Nepal’s medical history


Nepal’s Quest for Health by Dr Hemang Dixit published by the Educational Publishing House is a book meant for all readers who want to know the medical history of the country. The third edition of Quest for Health, name changed to Nepal’s Quest for Health, was published recently. Its first edition was printed in 1995, second in 1998 and reprinted in 2000. Most of the incidents mentioned help one understand the exact medical situation in the country of yore. His knowledge of medical history and what needs to be done to enhance the medical fraternity here is par excellence. The chapter ‘Medicine in the beginning and Health Care Development during Rana regime’ is worth reading as it provides the true picture of our society. It states that in November 1851, Jung Bahadur Rana’s brother’s wife preferred to die when she fell sick after giving birth to a baby rather than be treated by a male doctor from Europe, Dr Oldfield.

The book has, however, not been able to address the present situation and the government’s latest strategies to achieve targets. It does address the success of the malaria control campaign of 2005 or how close we have come to achieve the targets set by the government. The author has not been able to point out what can be done to achieve the Millennium Development Goals (MDGs). It would have been better if Dixit could have analysed the situation. For example only three doctors applied to go to serve in 25 low Human Development Index (HDI) districts. The government quota is for 25 and the salary is thrice than what is normally paid to government appointed doctors.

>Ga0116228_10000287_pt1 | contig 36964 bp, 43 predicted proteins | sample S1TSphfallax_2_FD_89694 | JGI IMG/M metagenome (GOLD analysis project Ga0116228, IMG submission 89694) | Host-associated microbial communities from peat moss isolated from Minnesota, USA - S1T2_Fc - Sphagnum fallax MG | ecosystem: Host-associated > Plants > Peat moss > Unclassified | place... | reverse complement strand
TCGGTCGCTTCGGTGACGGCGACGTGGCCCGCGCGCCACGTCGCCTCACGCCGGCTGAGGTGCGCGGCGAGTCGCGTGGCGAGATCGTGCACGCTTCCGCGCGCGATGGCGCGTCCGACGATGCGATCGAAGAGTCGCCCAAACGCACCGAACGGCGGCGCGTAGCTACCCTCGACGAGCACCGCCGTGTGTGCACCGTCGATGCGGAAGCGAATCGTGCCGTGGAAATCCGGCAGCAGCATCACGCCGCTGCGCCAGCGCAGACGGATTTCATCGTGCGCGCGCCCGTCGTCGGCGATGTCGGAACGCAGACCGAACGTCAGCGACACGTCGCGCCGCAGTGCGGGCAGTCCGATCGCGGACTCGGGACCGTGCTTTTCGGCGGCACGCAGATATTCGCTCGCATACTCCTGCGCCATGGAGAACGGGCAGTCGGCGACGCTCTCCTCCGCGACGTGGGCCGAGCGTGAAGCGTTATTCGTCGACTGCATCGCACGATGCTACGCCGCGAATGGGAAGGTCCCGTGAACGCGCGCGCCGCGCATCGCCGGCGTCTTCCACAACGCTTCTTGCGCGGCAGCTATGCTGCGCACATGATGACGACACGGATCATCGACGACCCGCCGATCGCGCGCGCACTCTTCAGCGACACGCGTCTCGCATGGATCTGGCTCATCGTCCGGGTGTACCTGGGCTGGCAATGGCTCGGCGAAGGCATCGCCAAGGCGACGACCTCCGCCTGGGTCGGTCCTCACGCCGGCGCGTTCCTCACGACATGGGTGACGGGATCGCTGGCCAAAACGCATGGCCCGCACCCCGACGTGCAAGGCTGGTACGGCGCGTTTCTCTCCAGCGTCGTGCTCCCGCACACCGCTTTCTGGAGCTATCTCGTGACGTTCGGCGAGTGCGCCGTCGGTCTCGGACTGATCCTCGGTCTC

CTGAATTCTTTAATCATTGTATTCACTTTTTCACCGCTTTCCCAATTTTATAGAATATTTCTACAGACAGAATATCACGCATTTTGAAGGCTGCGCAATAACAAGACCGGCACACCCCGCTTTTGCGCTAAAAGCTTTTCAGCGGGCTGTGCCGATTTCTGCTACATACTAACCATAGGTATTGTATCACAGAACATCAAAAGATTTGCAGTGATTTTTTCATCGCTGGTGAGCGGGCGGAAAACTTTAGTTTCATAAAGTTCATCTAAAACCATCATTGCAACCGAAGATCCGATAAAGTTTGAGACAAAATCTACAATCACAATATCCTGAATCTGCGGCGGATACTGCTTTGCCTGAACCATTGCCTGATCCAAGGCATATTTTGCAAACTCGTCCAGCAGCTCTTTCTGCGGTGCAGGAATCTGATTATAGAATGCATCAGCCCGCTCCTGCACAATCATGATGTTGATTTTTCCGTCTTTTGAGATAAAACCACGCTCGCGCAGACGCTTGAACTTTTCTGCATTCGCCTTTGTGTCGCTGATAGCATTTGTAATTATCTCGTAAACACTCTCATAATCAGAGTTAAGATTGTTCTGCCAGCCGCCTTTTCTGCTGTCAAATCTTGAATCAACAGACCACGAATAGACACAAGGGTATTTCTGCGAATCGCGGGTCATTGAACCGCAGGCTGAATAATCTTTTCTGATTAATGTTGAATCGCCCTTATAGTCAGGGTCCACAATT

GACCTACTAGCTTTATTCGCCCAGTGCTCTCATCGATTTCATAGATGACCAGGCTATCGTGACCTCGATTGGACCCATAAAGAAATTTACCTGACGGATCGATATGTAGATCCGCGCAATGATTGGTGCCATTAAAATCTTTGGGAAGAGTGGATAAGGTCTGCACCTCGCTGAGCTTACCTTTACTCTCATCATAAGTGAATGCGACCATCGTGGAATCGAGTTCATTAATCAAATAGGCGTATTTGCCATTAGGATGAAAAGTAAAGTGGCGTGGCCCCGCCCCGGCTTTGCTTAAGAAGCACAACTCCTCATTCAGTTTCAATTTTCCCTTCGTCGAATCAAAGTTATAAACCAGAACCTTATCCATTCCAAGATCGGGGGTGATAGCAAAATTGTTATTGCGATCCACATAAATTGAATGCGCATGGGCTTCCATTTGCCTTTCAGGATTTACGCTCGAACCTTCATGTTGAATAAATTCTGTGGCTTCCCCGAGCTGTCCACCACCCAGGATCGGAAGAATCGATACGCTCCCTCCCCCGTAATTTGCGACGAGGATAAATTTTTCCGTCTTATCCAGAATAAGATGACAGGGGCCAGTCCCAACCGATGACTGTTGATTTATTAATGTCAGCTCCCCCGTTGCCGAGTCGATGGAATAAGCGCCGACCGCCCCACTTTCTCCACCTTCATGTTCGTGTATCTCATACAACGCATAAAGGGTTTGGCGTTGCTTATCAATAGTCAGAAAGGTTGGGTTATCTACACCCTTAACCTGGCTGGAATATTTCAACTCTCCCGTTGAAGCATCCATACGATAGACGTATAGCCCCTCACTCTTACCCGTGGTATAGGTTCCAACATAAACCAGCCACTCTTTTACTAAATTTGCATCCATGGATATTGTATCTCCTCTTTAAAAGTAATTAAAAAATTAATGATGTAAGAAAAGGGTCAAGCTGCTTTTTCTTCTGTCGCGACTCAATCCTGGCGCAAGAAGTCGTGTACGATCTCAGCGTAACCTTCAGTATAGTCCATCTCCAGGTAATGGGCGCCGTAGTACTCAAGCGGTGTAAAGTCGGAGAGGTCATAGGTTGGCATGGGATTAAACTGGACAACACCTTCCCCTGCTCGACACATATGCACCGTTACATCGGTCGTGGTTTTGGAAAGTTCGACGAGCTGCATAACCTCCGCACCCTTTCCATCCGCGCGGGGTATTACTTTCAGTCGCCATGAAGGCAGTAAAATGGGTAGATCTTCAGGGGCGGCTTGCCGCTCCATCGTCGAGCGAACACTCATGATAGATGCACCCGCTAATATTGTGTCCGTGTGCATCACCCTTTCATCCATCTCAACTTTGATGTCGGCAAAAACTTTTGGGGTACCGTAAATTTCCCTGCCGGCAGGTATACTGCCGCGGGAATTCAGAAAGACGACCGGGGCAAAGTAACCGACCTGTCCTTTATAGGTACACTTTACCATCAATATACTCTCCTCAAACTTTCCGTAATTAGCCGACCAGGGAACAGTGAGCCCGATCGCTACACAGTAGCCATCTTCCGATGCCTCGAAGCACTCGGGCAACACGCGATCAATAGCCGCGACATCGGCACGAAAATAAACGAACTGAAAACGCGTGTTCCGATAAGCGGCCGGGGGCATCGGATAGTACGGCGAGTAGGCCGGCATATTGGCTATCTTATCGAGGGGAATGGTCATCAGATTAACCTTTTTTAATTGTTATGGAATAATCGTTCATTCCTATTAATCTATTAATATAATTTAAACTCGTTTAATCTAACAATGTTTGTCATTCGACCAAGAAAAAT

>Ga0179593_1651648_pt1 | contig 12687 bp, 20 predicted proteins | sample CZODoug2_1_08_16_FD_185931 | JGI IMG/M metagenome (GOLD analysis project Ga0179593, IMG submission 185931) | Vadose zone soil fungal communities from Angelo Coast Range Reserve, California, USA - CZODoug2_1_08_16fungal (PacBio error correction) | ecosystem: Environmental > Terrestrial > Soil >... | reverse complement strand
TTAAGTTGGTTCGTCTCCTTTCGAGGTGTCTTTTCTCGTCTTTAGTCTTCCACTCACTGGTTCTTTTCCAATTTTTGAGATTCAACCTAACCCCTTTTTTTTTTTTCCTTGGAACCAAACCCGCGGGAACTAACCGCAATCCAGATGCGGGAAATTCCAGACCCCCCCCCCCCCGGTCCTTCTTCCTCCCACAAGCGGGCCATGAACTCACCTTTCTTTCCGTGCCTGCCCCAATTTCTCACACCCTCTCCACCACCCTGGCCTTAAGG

He has mentioned that (pg 159) Development of Health Services — the expansion of the health services both in the government and the private sector is little compared to the increase of the population, which is apt. The author, however, has not mentioned where exactly do we stand in 2005 and how far we need to go regarding the MDGs in which three of the eight goals are directly health related — reducing maternal mortality, reducing child mortality and controlling diseases like malaria and HIV/AIDS. The book is more of an overview of the diseases, and government and non-government organisations’ policies.